UB student heads marijuana legalization advocacy group
WNY NORML pushes for legalization of recreational marijuana
Jack Porcari pays over $200 monthly to treat his epilepsy, a chronic disorder of recurrent seizures.
But the sophomore political science major said he would rather pay for an alternative treatment that works “just as well” and costs less.
Porcari serves as executive director for the Western New York region of the National Organization for the Reform of Marijuana Laws, which advocates for legalization of marijuana at local, state and federal levels. Porcari said WNY NORML started as the Buffalo Cannabis Movement, but members decided to become part of NORML as they felt it had the resources to continue their advocacy. The organization is gathering support to pass the Marijuana Regulation Taxation Act, which has garnered roughly 1,500 signatures according to Porcari. If the NYS senate passes it, it will legalize distribution and recreational use of marijuana for adults 21 and over, create a system regulating marijuana sales and taxes and clear records of those with past marijuana charges, according to Brad Usher, chief of staff for New York State Senator Liz Kreuger.
Porcari said the movement is necessary for those who have been negatively impacted by cannabis due to “unjust” incarceration and being denied jobs, as well as for those positively affected by marijuana. WNY NORML holds monthly meetings at Sativa Remedy, an herbal medicine store in Tonawanda, where the group discusses “legislative strategies” and community member concerns. The organization meets with senators like Assembly Majority Leader Crystal Peoples-Stokes and Assembly member Karen McMahon roughly 10 times a month to discuss these concerns.
Porcari said he knows people who say marijuana “changed their lives.”
“We have talked to so many people who have nearly lost their lives because of opioids and they turned to cannabis and it’s been the best alternative treatment they’ve ever had,” Porcari said.
Penelope Hamilton, a year-long member of WNY NORML and cannabis coach and educator, said she was prescribed opiates for 16 years for rheumatoid arthritis, a chronic inflammatory disorder, and Sjögren’s syndrome, an autoimmune disease where the immune system attacks the body.
Hamilton said doctors told her she’d be on opiates for the rest of her life to treat her medical conditions. She was in “utter despair” and wanted an alternative treatment.
Hamilton said she was “bedridden” and had “pretty much given up on life” when someone recommended using marijuana.
“I tried it through ingesting it, not smoking it, and it was so easy to just replace the doses, it worked well and then all of a sudden, I started actually healing,” Hamilton said. “Today, I’m a totally different person.”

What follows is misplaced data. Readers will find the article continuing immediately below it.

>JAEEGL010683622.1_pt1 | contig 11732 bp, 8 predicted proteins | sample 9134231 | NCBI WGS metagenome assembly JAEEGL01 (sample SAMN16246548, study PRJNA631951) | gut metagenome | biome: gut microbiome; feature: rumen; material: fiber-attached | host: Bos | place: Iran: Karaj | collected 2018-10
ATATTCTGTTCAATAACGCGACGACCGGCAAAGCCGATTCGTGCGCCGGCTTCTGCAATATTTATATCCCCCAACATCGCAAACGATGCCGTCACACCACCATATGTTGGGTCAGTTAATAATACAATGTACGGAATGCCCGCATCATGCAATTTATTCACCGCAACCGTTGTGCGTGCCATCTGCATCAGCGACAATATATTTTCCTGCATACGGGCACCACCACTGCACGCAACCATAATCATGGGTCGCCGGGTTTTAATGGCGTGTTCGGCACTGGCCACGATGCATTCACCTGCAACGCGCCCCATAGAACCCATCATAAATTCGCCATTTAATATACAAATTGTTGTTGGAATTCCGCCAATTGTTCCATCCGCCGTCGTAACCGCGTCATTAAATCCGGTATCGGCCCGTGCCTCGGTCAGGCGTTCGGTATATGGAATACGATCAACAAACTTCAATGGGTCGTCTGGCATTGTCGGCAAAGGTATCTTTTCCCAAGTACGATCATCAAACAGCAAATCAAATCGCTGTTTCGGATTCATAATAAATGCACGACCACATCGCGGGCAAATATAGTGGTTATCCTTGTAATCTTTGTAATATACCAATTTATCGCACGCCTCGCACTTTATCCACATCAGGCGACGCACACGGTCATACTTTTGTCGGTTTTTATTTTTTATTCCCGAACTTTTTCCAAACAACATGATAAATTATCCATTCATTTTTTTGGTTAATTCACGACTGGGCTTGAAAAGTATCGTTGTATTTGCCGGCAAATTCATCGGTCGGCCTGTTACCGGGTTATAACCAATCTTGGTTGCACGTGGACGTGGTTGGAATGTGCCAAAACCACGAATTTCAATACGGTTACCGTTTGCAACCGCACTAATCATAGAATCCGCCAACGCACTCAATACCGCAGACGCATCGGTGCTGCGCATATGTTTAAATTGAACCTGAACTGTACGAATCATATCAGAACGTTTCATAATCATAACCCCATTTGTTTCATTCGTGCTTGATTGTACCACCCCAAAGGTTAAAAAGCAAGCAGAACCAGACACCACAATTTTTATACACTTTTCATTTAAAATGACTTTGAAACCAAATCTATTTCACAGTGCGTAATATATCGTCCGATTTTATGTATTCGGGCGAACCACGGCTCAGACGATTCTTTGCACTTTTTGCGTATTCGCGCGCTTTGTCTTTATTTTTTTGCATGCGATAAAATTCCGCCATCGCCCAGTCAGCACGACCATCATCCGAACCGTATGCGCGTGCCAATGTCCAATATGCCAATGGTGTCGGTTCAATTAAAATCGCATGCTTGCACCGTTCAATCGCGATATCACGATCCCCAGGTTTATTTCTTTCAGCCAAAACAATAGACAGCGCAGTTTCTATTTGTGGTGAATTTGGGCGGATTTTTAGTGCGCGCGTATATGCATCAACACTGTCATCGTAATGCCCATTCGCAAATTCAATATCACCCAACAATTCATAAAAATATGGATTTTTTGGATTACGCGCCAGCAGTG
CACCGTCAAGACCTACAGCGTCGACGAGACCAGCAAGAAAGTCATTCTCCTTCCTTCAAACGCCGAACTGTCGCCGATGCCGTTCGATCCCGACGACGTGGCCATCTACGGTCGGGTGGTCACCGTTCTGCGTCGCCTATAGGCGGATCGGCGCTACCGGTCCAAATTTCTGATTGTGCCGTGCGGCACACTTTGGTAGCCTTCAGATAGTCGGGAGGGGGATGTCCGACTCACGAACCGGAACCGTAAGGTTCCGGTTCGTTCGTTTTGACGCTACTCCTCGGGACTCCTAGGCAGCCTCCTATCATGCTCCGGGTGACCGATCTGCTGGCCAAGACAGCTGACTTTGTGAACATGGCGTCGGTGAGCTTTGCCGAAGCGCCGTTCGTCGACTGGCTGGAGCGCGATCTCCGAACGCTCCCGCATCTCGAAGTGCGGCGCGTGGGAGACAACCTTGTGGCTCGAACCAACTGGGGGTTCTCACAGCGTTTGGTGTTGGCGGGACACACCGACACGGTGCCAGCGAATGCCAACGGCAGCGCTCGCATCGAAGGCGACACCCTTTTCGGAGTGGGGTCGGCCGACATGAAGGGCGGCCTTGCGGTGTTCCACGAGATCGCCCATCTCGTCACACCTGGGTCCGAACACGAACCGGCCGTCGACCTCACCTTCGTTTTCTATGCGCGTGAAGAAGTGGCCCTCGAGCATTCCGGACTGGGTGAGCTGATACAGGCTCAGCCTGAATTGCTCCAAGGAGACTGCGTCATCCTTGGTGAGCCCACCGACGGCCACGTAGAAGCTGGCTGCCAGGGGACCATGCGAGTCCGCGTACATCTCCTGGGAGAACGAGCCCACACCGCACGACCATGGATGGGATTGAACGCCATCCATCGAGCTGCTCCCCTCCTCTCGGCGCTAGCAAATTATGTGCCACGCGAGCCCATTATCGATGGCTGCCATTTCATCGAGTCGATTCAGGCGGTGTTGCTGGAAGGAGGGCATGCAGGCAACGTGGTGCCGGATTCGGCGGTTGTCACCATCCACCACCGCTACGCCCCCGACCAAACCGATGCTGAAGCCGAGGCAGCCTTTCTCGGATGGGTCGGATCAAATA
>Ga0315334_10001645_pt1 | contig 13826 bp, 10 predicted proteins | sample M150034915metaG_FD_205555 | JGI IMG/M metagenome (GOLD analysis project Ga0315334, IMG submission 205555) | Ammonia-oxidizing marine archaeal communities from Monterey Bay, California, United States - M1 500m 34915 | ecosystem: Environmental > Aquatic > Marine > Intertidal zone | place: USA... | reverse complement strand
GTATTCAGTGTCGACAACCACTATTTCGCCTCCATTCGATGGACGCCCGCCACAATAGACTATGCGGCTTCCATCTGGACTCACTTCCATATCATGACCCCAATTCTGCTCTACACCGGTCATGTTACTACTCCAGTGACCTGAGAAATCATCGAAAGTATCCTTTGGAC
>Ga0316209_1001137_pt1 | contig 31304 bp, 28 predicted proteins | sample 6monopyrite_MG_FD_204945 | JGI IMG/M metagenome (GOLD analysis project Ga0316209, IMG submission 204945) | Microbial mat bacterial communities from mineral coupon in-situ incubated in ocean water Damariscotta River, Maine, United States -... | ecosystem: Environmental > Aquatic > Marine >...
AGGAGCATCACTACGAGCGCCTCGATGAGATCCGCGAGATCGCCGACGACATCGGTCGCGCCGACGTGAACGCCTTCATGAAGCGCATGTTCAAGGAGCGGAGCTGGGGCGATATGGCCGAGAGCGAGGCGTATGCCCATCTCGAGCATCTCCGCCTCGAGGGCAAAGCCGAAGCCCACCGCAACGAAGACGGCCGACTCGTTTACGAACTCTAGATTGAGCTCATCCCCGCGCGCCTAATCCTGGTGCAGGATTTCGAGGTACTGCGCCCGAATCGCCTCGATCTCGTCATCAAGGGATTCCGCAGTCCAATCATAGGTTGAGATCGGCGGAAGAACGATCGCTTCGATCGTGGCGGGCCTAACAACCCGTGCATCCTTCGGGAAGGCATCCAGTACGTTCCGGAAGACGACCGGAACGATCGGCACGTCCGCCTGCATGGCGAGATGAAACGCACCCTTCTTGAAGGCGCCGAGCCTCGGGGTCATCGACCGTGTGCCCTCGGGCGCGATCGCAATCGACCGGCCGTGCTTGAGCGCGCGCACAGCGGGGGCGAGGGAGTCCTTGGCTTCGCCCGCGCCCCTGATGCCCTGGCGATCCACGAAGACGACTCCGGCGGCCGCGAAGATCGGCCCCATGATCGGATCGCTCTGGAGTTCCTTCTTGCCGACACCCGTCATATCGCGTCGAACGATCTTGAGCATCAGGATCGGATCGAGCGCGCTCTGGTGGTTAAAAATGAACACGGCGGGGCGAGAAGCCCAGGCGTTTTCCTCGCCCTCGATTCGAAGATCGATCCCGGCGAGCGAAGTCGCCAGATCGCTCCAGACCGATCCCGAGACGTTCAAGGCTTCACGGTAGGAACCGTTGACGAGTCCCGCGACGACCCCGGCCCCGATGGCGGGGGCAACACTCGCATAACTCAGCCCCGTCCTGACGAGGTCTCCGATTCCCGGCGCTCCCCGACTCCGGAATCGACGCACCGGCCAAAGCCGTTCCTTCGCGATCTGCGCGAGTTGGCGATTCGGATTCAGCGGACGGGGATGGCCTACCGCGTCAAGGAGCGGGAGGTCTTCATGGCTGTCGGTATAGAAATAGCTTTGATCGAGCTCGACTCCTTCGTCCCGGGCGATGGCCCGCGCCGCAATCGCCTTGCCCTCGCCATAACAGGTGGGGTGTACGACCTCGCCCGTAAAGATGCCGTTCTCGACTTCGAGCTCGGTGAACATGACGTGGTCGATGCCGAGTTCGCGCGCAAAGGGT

Hamilton said she hasn’t touched opiates since January 2017, no longer needs a walker or wheelchair and lost 150 pounds.
Porcari said legalizing marijuana in Buffalo could help end its “racial disparity.”
The legal industry of marijuana is 99% white, according to USA Today, while minorities make up 86% of New York’s marijuana arrests in 2017.
The Marijuana Regulation and Taxation Act will create an equity program to help communities that were “disproportionately affected by the drug war,” according to Usher.
“If you look at arrest rates, communities of color, black and Latino arrests are exponentially higher, despite the fact that marijuana is used at similar levels across racial groups,” Usher said.
NYS rejected the Marijuana Regulation Taxation Act last year, however, Usher stated the general trend in public opinion polls is for marijuana legalization and feels that New York’s hesitance makes “less and less sense.”
“Making it illegal in New York state doesn’t mean people can’t access the market anyway,” Usher said. “I think there’s a great growing recognition that it would be helpful as a region to move forward, sooner rather than later, with a sort of shared approach to legalization.”
McMahon wrote in an email that she has “always” been an advocate for decriminalizing marijuana-related violations and was pleased to take that step when she met with WNY NORML.
She believes more can be done to make medical marijuana more “affordable and accessible.”
“As for recreational marijuana, I am not opposed to legalization, but I would seek to address the concerns of the law enforcement and medical communities prior to its implementation,” McMahon wrote in an email. “I anticipate my colleagues in both the State Assembly and Senate will address these issues during the next session.”
On March 25, WNY NORML petitioned outside the U.S. Senate Chamber to include the Marijuana Regulation Taxation Act in the state budget. The group also made itself known at local festivals and produced the first cannabis publication in Buffalo, CannaBuff.
“Throughout New York state, 63% of voters approve of legalization,” Porcari said. “So at this point, it’s really [up to] the Senate and the Assembly meeting with the governor and trying to find a deal [that] would work for all three branches.”
Alexandra Moyen is a news editor and can be reached at firstname.lastname@example.org and on Twitter @AlexandraMoyen.